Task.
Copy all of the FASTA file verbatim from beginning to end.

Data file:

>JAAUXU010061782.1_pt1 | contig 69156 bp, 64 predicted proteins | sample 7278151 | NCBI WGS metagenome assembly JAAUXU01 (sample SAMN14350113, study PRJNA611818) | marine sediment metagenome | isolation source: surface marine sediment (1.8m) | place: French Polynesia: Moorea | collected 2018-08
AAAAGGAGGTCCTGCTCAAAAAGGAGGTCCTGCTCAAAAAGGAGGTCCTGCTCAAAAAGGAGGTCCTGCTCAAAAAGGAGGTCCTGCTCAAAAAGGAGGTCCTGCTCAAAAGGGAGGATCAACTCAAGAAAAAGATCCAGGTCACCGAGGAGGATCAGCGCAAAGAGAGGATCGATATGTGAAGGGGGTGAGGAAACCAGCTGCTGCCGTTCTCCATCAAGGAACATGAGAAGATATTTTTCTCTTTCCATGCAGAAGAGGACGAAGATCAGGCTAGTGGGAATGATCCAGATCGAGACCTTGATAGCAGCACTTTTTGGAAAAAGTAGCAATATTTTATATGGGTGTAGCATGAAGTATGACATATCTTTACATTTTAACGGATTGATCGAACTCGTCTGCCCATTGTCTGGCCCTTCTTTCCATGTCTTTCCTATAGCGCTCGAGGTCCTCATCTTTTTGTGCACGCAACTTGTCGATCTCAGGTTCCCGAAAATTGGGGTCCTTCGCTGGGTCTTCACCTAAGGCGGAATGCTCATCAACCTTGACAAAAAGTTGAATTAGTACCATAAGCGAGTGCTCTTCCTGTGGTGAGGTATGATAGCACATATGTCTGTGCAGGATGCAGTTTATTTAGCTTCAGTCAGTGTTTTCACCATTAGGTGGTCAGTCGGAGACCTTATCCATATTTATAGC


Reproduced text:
>JAAUXU010061782.1_pt1 | contig 69156 bp, 64 predicted proteins | sample 7278151 | NCBI WGS metagenome assembly JAAUXU01 (sample SAMN14350113, study PRJNA611818) | marine sediment metagenome | isolation source: surface marine sediment (1.8m) | place: French Polynesia: Moorea | collected 2018-08
AAAAGGAGGTCCTGCTCAAAAAGGAGGTCCTGCTCAAAAAGGAGGTCCTGCTCAAAAAGGAGGTCCTGCTCAAAAAGGAGGTCCTGCTCAAAAAGGAGGTCCTGCTCAAAAGGGAGGATCAACTCAAGAAAAAGATCCAGGTCACCGAGGAGGATCAGCGCAAAGAGAGGATCGATATGTGAAGGGGGTGAGGAAACCAGCTGCTGCCGTTCTCCATCAAGGAACATGAGAAGATATTTTTCTCTTTCCATGCAGAAGAGGACGAAGATCAGGCTAGTGGGAATGATCCAGATCGAGACCTTGATAGCAGCACTTTTTGGAAAAAGTAGCAATATTTTATATGGGTGTAGCATGAAGTATGACATATCTTTACATTTTAACGGATTGATCGAACTCGTCTGCCCATTGTCTGGCCCTTCTTTCCATGTCTTTCCTATAGCGCTCGAGGTCCTCATCTTTTTGTGCACGCAACTTGTCGATCTCAGGTTCCCGAAAATTGGGGTCCTTCGCTGGGTCTTCACCTAAGGCGGAATGCTCATCAACCTTGACAAAAAGTTGAATTAGTACCATAAGCGAGTGCTCTTCCTGTGGTGAGGTATGATAGCACATATGTCTGTGCAGGATGCAGTTTATTTAGCTTCAGTCAGTGTTTTCACCATTAGGTGGTCAGTCGGAGACCTTATCCATATTTATAGC